Tag Archives: dried fruit

Bread Pudding recipe with Suet

I have had a few requests for a wartime recipe for Bread Pudding which uses suet, so here it is.
As it is a wartime recipe, you’ll find it’s a little lighter on the fruit and sugar than my earlier recipe, but there is a war on… somewhere.
This recipe serves 6 apparently

I'm afraid I don't have a photograph of this particular bread pudding, so here is a picture of Princess Margaret for you to enjoy instead


1 x medium bowl
1 x ovenproof dish or a basin for steaming

8oz / 250g stale bread
a little cold water
2oz / 60g grated suet
1oz / 30g sugar
1 tablespoon marmalade
2oz / 60g dried fruit
1 egg
Milk to mix
a little ground cinnamon

Put the bread into the basin and add the water
Leave for 15 minutes then squeeze dry with your hands – discard the liquid
Put the bread back into the bowl and add all the other ingredients
Add milk a little at a time until you achieve a sticky consistency
Grease the dish or bowl
If baking, put the dish into an oven preheated to 140 / 1 / 275
Bake for 1 ½ hours
If steaming, steam for 2 hours
Remove from the oven or steamer and allow to rest and cool for 15 minutes
Serve with custard or cream
If there is a war on, you might consider condensed milk as an alternative


Filed under Food, Leftovers, Recipes, Storecupboard

Fruity, Nutty Apple Cake

I told you it would be fruity.  You weren’t expecting more stuff about bras and pants were you?  Shame on you.

This delicious cake is very filling and you can use a variety of fruit.  The cake pictured was made with apples, sultanas and raisins, but I have also made it with  a mixture of other dried fruit such as apricots, blueberries, prunes, dates and cranberries.  You could also vary the nuts, walnuts, pecans, almonds – be wild and free.

Serve it on its own or with a dollop of cream, crème fraiche or marscapone for a serious teatime treat.  Just remember: it’s full of fruit so it must be health food.


1 x medium bowl
1 x large mixing bowl
1 x 8” / 20cm cake tin – ideally loose bottomed (who isn’t?)
1 x medium saucepan
1 x grater

3oz / 90g mixed dried fruit – chopped if necessary
2oz / 60g butter
5oz / 150g white sugar
2oz / 60g dark brown sugar
1 apple – peeled, cored and chopped
1 tablespoon grated orange rind
1 teaspoon vanilla extract
3 eggs
5oz / 150g plain (all purpose) flour
¼ tsp baking powder
½ teaspoon bicarbonate of soda
½ teaspoon cinnamon
4oz / 120g pecan nuts – chopped

Preheat the oven to 180 / 350 / 4
Grease and flour the cake tin
Put the dried fruit in a bowl and pour in some boiling water until the fruit is just covered
Leave it to soak for about 5 minutes then drain off any water
Melt the butter in the saucepan and stir in the white and brown sugar
Cook on a low heat for about a minute, stirring
Remove from the heat
Add the apple, orange rind and vanilla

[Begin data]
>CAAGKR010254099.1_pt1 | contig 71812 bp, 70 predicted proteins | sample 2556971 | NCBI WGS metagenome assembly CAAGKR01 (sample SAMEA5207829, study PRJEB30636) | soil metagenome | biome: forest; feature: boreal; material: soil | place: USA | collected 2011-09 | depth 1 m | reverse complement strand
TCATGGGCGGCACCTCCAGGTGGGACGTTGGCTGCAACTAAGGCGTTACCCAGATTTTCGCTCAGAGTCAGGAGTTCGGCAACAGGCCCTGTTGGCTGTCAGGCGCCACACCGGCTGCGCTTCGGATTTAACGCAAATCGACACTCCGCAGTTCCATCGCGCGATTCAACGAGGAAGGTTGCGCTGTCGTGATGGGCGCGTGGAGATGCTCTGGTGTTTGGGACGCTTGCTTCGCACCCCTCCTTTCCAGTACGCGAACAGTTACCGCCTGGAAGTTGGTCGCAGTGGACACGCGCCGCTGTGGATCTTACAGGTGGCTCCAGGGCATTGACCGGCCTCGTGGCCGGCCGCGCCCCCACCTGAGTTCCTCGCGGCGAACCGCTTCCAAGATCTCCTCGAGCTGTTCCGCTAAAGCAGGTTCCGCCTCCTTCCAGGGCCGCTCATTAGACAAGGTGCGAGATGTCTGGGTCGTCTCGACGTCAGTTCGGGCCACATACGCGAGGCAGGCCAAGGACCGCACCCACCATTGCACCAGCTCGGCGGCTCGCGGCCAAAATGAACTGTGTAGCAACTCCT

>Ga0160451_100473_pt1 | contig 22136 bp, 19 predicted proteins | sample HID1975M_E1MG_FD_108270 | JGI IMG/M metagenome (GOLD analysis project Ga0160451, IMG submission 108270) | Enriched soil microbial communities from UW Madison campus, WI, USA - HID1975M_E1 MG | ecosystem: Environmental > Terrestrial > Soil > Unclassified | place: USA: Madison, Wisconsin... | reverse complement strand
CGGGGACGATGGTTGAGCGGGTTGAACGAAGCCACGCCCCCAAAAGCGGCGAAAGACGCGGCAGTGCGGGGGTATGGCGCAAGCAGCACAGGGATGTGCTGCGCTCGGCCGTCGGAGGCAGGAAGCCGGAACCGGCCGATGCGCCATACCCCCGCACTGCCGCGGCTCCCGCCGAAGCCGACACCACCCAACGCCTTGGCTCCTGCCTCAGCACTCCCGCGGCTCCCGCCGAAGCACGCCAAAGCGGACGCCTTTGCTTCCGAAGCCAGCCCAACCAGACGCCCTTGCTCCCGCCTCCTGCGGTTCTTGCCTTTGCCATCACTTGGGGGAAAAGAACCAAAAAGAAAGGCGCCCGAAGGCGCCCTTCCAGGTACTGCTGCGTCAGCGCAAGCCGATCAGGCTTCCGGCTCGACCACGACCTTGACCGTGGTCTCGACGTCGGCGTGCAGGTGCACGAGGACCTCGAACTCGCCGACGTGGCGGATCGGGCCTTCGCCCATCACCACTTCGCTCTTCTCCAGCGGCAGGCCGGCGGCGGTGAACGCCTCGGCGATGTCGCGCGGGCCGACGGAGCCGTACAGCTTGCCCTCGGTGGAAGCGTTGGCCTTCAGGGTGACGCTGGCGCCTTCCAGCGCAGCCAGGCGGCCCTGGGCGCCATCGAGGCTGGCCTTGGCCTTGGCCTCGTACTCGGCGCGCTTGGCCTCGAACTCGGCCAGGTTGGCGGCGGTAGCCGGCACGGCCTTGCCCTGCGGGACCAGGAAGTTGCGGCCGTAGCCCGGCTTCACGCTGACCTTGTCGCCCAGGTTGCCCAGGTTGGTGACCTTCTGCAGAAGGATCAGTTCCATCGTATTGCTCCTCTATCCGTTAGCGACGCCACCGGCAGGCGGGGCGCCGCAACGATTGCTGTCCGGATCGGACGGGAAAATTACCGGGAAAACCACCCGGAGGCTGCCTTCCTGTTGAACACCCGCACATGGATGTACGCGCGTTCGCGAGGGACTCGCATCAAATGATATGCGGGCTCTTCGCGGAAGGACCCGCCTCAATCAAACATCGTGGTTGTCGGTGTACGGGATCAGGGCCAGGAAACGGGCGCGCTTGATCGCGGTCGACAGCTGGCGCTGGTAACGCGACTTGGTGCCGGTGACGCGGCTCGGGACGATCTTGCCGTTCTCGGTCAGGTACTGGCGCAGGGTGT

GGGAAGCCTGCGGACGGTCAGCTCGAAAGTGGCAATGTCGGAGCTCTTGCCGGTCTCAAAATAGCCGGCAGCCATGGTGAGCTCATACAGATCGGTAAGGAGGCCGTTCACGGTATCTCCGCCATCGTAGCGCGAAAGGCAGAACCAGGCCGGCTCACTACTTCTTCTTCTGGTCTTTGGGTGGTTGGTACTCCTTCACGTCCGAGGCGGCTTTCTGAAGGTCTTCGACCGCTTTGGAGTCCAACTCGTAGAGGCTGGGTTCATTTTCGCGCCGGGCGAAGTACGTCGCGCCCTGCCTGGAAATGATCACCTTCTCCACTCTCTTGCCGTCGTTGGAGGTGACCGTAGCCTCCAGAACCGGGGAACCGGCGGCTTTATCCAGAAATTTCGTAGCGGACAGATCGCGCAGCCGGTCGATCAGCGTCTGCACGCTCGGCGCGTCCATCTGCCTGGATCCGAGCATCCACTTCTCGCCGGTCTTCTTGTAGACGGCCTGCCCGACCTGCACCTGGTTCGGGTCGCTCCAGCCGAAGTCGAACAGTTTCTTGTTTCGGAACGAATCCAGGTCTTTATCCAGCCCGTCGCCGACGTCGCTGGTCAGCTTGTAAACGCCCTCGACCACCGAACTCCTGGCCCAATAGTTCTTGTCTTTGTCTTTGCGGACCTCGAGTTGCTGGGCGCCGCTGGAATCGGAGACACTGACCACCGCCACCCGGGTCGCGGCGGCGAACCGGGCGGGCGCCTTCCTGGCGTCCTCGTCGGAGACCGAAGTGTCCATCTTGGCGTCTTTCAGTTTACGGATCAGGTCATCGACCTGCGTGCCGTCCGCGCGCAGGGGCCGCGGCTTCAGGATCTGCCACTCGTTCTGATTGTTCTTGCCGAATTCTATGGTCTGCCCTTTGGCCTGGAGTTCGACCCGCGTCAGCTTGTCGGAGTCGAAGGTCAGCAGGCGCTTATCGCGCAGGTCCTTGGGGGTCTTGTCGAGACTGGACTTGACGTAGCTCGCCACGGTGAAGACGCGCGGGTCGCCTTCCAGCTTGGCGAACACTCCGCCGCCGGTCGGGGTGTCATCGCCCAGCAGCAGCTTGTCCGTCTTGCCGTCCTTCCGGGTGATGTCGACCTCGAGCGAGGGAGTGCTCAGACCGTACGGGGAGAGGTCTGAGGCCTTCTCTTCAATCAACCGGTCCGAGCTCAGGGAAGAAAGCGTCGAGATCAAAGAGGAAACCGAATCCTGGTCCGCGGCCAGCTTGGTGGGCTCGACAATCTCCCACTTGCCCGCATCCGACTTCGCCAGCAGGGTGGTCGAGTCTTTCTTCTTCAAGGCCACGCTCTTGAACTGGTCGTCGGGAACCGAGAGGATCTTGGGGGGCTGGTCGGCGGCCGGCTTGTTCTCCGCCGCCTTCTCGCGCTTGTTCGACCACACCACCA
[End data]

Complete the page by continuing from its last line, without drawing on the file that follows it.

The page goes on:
Beat in the eggs
Sift in the flour, baking powder, bicarb and cinnamon
Stir in the soaked fruit and nuts
Stir in the apple, orange rind and vanilla and mix everything together well
Put the mixture into the cake tin and bake for approximately 50 minutes
If the top starts to brown too soon, cover the tin with a bit of tin foil and return to the oven
Leave to cool on a wire rack and serve warm or cold


Filed under Food, Recipes, Slider

Shortbread: If it’s good enough for Camilla Parker-Bowles…


Assorted Shortbread

In which the Wartime Housewife gives two recipes for Shortbread: one plain recipe with variations and one recipe using ground almonds.

Any of you who listen to The Archers will have heard about the appearance of Camilla Parker Bowles (Duchess of Cornwall and wife of Prince Charles) and the great Shortbread Debacle.  The Archers was accused earlier in the week of advertising Duchy Original Shortbread, but this was cleverly counteracted when Camilla visited Grey Gables and enjoyed their shortbread so much that she requested to meet the diffident chef, Ian.  Marvellous stuff.

Therefore, in honour of The Archers’ storyline, I am giving you not one, but two recipes for shortbread, which you can sample to see which one you like best. 

To ring the changes you can add other nice things to give a bit of variation.  I used 2oz/60g of chocolate drops to one batch and 2oz/60g dried chopped cranberries to another.  You could also use a tablespoon of finely grated orange rind, raisins, or other dried fruit.  Add these at the ‘binding into a thick paste’ stage.

The utensils and method are pretty much the same for both types.


1 x large mixing bowl
1 x greased baking tray OR
1 x 8” / 20cm shallow cake tin
1 x wire cooling rack
1 x rolling pin

8oz / 240g white self raising flour
a pinch of salt
3oz / 90g white granulated sugar
4oz / 120g butter
2floz / 60ml milk

Preheat the oven to  160 / 3 / 325
Sift the flour into a bowl with the salt
Rub the butter into the flour until it resembles coarse breadcrumbs
Stir in the sugar
Add the milk and mix with your hands until it forms a thick paste
Turn out onto the work surface and knead until smooth
Roll out to a thickness of ½”/ 1.25cm
Cut into desirable shapes or press into a cake tin
Bake for 15-20 minutes until just starting to get a bit of colour
Remove from the oven and leave to cool on the baking tray
When cool place on a wire rack to harden off


4oz / 120g plain flour
1oz / 30g ground almonds OR
1 oz / 30g rice flour
a pinch of salt
3oz / 90g butter
2oz / 60g castor sugar (plus a bit extra for sprinkling on top)

Preheat the oven to  160 / 3 / 325
Sift the flour into a bowl with the salt and sugar
Rub in the butter into the flour until it resembles coarse breadcrumbs
Start to squash the mixture together with your hands until it forms a solid ball of dough
Press the mixture into the cake tin with your fingers, making sure it’s nice and even
Bake in the oven for about 15-20 minutes
Remove from the oven and leave to cool in the tin for about 10 minutes